In 2000 the city and Leon County were advancing a one-cent sales tax referendum that would, among other things, fund identified capital projects, including the Gaines Street project.
Some noteworthy achievements include the following:
- Adoption of the Gaines Street Urban Design Guidelines, prepared by the Tallahassee-Leon County Planning Department, which established baseline standards for redevelopment along the corridor.
- Development of a project communication plan that was creative and flexible enough to celebrate a variety of milestones. Highlights included a time capsule to kick off the nighttime installation of sanitary sewer pipes, a cash mob shopping spree to support area businesses, a block party to celebrate the end of a portion of construction and the establishment of a project liaison whose primary purpose was to listen to and address affected property owners’ concerns.
- Introduction of public art within the corridor. Pieces of note include the Art Wall, a 26-feet-long ceramic mosaic presenting an artistic celebration of trees by local artist Susan Stelzmann. It was accompanied by a poem by Big Bend Poet Laureate Mary Jane Ryals and community-initiated murals on several buildings.
- Use of a roundabout, which also accommodates public art, to create a functional and visual transition between a roadway, Florida State University and an entertainment district.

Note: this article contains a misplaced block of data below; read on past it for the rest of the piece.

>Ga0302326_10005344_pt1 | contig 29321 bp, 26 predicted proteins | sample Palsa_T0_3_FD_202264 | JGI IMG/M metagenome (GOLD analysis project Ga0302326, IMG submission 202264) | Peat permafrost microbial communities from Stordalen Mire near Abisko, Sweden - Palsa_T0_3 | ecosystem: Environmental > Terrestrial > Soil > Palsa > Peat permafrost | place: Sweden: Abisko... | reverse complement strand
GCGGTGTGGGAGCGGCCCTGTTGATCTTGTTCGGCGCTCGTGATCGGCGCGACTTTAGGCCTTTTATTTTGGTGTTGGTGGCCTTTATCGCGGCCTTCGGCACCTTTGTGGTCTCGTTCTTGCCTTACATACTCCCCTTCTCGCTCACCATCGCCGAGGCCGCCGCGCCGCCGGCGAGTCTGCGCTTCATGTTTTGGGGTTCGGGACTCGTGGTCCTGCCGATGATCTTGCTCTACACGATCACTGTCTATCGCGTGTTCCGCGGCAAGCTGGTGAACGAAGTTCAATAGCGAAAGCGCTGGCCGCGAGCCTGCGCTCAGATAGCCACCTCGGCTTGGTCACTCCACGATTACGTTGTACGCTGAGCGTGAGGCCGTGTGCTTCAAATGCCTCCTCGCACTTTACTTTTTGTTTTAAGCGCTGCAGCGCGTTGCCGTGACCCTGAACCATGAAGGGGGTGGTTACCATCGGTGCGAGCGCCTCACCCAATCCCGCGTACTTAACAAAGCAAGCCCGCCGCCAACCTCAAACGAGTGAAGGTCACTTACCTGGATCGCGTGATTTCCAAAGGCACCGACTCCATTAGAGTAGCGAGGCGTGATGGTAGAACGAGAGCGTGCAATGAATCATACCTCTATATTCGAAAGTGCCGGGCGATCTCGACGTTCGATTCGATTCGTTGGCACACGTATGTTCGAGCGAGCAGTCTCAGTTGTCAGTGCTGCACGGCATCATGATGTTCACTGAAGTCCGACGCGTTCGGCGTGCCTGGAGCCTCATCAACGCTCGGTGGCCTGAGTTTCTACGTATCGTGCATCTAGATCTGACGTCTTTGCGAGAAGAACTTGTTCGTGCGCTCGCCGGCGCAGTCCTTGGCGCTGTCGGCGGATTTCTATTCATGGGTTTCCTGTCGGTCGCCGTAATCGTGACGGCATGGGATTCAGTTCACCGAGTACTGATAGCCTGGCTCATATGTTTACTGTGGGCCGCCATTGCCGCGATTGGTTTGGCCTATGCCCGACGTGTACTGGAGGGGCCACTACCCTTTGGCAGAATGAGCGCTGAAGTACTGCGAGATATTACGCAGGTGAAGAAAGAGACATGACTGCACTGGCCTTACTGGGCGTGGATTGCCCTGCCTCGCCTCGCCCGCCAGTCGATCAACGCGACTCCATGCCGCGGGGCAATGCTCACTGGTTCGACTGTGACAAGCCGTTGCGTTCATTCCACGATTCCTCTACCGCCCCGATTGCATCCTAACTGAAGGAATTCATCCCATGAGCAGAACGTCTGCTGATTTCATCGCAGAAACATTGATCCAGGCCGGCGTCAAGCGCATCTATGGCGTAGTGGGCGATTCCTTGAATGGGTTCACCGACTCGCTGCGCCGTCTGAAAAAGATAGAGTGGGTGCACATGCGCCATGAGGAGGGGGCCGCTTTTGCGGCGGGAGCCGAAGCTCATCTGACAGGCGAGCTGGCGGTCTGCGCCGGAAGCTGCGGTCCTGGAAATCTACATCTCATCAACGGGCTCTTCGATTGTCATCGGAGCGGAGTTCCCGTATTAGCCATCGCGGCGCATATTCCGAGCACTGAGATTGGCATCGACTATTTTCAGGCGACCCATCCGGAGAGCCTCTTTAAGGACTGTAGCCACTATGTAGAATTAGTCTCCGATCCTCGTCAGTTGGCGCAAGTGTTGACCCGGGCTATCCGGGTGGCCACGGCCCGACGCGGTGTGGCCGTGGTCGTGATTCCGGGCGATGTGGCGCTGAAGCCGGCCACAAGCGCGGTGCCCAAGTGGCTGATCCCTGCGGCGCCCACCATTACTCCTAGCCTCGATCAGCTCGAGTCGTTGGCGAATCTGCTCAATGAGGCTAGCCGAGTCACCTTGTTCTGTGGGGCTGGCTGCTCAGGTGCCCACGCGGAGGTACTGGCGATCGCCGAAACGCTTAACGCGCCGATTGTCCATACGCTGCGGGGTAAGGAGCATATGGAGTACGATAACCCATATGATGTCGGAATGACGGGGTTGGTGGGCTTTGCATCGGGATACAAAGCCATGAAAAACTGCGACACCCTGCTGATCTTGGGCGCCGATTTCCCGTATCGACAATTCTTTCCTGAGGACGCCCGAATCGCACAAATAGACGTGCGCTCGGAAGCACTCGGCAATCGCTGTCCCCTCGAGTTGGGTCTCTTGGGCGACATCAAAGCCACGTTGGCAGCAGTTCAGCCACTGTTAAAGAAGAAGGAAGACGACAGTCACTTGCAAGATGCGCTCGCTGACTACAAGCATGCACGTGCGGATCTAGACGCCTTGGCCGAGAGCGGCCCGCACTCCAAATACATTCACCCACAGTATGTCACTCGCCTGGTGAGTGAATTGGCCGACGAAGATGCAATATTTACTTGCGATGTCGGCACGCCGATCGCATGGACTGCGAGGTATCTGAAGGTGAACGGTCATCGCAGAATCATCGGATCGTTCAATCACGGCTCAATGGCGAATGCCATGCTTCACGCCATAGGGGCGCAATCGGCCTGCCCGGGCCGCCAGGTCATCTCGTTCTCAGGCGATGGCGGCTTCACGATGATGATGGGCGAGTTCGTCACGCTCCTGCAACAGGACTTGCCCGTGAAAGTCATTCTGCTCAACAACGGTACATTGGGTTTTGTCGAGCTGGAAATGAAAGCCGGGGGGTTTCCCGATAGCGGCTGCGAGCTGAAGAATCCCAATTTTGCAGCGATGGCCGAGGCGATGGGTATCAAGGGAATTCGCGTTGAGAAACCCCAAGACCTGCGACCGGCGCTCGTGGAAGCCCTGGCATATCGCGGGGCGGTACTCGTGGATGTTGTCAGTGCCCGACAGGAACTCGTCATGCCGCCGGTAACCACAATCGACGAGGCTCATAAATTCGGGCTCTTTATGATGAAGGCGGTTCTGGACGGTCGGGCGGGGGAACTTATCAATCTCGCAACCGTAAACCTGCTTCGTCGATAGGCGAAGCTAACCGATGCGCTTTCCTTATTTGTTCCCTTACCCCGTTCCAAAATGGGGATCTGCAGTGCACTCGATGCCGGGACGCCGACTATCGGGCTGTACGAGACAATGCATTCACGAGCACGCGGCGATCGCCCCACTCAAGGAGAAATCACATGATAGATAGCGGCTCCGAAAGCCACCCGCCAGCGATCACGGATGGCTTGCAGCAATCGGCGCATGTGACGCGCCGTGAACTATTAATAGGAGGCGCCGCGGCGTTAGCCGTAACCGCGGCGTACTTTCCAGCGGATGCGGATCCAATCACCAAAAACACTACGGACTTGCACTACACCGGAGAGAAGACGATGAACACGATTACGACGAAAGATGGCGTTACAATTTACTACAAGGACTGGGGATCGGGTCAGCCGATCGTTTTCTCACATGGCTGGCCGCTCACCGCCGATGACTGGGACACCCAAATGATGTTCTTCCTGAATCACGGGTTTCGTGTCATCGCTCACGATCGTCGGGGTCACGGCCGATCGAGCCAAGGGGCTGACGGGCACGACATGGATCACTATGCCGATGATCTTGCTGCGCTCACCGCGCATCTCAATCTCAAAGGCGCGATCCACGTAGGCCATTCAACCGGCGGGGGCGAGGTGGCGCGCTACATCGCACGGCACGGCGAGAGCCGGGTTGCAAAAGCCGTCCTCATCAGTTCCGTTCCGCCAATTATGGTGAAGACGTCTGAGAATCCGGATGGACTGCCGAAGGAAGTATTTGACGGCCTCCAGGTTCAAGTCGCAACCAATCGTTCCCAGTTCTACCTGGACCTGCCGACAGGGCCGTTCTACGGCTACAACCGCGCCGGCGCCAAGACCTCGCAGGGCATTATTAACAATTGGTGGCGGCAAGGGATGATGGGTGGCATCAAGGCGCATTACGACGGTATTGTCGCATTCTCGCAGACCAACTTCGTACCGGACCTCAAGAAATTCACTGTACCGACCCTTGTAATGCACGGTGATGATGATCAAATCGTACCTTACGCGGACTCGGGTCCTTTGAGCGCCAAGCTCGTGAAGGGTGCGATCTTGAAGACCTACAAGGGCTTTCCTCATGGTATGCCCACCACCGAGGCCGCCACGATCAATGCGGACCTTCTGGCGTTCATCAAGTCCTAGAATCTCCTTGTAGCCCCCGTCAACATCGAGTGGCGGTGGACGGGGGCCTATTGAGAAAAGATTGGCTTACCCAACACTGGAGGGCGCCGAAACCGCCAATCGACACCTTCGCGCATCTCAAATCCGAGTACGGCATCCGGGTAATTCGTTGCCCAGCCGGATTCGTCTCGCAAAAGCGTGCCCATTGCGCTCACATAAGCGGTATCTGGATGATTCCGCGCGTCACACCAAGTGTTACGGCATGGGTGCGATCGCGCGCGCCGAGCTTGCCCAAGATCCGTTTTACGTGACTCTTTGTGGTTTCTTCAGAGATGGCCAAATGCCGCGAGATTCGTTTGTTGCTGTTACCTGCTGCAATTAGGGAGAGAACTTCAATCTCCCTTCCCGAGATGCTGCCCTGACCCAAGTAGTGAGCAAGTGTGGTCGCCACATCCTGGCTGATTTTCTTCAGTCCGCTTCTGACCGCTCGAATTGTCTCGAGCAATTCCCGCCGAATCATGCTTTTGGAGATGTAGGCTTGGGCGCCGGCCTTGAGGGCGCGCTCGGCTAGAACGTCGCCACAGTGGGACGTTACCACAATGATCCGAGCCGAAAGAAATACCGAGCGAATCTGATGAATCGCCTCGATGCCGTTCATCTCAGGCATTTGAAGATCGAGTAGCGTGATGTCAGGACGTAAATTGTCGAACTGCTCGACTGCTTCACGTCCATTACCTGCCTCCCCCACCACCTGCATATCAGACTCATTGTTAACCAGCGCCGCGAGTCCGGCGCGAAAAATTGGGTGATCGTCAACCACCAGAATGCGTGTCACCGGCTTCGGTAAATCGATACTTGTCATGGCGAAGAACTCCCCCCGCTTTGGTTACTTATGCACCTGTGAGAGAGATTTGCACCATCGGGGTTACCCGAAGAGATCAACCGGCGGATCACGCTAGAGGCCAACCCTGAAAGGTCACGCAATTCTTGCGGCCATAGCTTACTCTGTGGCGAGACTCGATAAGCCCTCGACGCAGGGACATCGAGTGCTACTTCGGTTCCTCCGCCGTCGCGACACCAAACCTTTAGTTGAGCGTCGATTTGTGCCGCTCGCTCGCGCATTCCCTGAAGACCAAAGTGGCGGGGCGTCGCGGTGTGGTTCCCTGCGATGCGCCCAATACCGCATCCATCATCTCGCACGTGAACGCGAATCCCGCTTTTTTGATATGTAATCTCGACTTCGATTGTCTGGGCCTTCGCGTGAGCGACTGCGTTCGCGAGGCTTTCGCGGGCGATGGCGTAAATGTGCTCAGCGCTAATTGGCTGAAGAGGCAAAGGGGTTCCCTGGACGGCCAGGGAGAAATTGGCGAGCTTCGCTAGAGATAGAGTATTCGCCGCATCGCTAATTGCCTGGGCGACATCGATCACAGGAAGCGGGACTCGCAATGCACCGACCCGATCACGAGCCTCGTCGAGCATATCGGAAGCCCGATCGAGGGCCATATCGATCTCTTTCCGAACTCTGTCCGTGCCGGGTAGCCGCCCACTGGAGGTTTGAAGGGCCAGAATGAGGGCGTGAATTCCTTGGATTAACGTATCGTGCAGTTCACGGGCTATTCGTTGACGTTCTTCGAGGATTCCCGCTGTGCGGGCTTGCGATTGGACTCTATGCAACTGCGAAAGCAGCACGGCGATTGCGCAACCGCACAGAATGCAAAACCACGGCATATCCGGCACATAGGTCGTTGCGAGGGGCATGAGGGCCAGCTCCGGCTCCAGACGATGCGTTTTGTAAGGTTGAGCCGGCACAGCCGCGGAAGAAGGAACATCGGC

- A $12 million investment by the area’s Community Redevelopment District that has added more than $145 million to the area’s post development assessment value.
In 2005 the state of Florida passed a Growth Management Act that recognized that expanding the transportation infrastructure was unsustainable. This legislation paved the way for the establishment of an 18-square-mile multi-modal mobility district, which included Gaines Street.
Up to this point FDOT’s design concept for Gaines Street was to widen the roadway, which was counter to the city’s and county’s desire to spur redevelopment by enhancing the area’s mobility, especially pedestrian mobility. For this reason, in 2004, our region’s metropolitan planning organization requested that FTOD transfer ownership of Gaines Street to the city of Tallahassee. That transfer was subsequently completed, and the city of Tallahassee took over the design.
By 2008 the city and county had conducted independent workshops and developed a Capital Cascades Trail Master Plan that called for revitalizing the site of Centennial Field into a world-class park located at the eastern end of Gaines Street. They conducted a Phase 1 Environmental Site Assessment for the corridor and conceptualized extending FAME Way-an east-west roadway parallel to Gaines Street — and adopted a two-lane cross section with wide sidewalks and on-street parking for Gaines Street.
The Gaines Street project objective boiled down to accommodating the past and anticipating the future. This was achieved by working collaboratively with numerous agencies and departments.
By all measures, the project continues to be a resounding success. That success is a testament to the extensive collaboration between the city of Tallahassee, Leon County and the various institutions, agencies and departments that came together to deliver this redevelopment project.